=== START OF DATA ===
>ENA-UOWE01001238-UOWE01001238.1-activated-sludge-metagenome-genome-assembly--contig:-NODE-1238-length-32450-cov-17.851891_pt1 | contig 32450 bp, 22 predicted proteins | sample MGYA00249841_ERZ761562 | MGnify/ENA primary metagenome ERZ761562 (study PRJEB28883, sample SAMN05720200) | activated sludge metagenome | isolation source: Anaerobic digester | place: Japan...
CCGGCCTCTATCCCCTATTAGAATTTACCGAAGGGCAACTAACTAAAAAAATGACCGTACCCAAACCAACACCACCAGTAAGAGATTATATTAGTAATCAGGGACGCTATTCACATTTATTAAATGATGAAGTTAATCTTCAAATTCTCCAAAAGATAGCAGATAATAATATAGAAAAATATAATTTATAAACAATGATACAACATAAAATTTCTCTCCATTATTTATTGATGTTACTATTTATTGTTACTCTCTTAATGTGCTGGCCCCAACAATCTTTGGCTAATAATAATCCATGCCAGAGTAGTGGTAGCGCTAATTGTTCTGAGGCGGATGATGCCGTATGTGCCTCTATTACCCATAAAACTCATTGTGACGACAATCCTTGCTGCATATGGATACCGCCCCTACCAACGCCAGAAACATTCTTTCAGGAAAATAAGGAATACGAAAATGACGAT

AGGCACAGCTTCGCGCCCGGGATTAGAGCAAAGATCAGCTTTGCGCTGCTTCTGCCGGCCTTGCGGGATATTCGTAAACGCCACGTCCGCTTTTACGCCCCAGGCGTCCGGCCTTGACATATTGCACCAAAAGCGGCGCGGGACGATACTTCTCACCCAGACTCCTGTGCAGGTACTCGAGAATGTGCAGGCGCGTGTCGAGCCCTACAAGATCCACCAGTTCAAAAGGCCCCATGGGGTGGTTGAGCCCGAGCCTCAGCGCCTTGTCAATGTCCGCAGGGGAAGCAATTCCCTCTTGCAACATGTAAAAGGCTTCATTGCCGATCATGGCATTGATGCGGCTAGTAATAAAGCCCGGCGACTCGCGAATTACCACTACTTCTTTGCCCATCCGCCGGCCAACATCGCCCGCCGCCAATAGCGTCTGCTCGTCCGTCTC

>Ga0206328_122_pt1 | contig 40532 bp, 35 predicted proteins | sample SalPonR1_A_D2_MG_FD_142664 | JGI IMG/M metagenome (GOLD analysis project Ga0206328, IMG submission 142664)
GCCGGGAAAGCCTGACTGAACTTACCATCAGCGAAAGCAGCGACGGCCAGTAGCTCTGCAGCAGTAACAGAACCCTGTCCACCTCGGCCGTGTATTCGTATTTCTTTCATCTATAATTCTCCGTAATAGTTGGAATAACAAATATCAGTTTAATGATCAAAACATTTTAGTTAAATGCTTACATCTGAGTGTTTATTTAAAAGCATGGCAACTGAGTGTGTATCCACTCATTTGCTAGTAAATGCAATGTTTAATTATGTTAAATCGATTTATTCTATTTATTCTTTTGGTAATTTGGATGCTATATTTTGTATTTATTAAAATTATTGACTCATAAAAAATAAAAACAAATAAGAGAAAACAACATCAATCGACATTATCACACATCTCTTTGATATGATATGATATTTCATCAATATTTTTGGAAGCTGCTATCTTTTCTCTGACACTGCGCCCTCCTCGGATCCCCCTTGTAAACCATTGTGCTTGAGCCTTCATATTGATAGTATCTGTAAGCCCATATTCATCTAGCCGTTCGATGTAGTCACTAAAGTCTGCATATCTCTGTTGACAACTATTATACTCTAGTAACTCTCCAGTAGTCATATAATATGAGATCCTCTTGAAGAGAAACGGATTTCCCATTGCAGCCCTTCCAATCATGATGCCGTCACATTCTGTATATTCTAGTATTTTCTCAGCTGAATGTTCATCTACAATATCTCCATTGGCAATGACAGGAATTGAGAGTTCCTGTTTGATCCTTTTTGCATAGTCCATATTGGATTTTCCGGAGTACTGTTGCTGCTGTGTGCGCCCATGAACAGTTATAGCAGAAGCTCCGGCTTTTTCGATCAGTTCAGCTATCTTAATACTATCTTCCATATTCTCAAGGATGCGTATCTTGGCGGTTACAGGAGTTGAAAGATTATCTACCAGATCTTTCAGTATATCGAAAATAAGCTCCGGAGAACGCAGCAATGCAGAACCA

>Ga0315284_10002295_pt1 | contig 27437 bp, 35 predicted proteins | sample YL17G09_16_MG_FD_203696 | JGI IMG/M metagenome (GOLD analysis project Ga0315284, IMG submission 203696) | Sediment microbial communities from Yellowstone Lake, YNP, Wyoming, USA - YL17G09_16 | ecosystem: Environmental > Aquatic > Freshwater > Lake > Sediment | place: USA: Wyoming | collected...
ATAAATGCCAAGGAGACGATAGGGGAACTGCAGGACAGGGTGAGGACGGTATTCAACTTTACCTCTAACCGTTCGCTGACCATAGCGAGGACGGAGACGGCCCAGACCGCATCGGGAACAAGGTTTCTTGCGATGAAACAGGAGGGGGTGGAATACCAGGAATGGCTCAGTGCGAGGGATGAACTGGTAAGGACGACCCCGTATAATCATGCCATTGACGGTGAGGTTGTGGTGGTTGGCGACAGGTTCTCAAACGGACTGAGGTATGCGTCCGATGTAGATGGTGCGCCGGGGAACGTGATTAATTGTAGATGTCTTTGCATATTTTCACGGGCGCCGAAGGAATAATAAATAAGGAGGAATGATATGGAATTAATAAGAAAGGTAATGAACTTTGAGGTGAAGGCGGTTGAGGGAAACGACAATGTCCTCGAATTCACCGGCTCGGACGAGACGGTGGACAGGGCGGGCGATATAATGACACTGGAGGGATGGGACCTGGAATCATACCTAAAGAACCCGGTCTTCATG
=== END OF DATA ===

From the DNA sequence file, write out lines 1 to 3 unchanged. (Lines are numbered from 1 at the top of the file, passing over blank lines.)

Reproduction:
>ENA-UOWE01001238-UOWE01001238.1-activated-sludge-metagenome-genome-assembly--contig:-NODE-1238-length-32450-cov-17.851891_pt1 | contig 32450 bp, 22 predicted proteins | sample MGYA00249841_ERZ761562 | MGnify/ENA primary metagenome ERZ761562 (study PRJEB28883, sample SAMN05720200) | activated sludge metagenome | isolation source: Anaerobic digester | place: Japan...
CCGGCCTCTATCCCCTATTAGAATTTACCGAAGGGCAACTAACTAAAAAAATGACCGTACCCAAACCAACACCACCAGTAAGAGATTATATTAGTAATCAGGGACGCTATTCACATTTATTAAATGATGAAGTTAATCTTCAAATTCTCCAAAAGATAGCAGATAATAATATAGAAAAATATAATTTATAAACAATGATACAACATAAAATTTCTCTCCATTATTTATTGATGTTACTATTTATTGTTACTCTCTTAATGTGCTGGCCCCAACAATCTTTGGCTAATAATAATCCATGCCAGAGTAGTGGTAGCGCTAATTGTTCTGAGGCGGATGATGCCGTATGTGCCTCTATTACCCATAAAACTCATTGTGACGACAATCCTTGCTGCATATGGATACCGCCCCTACCAACGCCAGAAACATTCTTTCAGGAAAATAAGGAATACGAAAATGACGAT

AGGCACAGCTTCGCGCCCGGGATTAGAGCAAAGATCAGCTTTGCGCTGCTTCTGCCGGCCTTGCGGGATATTCGTAAACGCCACGTCCGCTTTTACGCCCCAGGCGTCCGGCCTTGACATATTGCACCAAAAGCGGCGCGGGACGATACTTCTCACCCAGACTCCTGTGCAGGTACTCGAGAATGTGCAGGCGCGTGTCGAGCCCTACAAGATCCACCAGTTCAAAAGGCCCCATGGGGTGGTTGAGCCCGAGCCTCAGCGCCTTGTCAATGTCCGCAGGGGAAGCAATTCCCTCTTGCAACATGTAAAAGGCTTCATTGCCGATCATGGCATTGATGCGGCTAGTAATAAAGCCCGGCGACTCGCGAATTACCACTACTTCTTTGCCCATCCGCCGGCCAACATCGCCCGCCGCCAATAGCGTCTGCTCGTCCGTCTC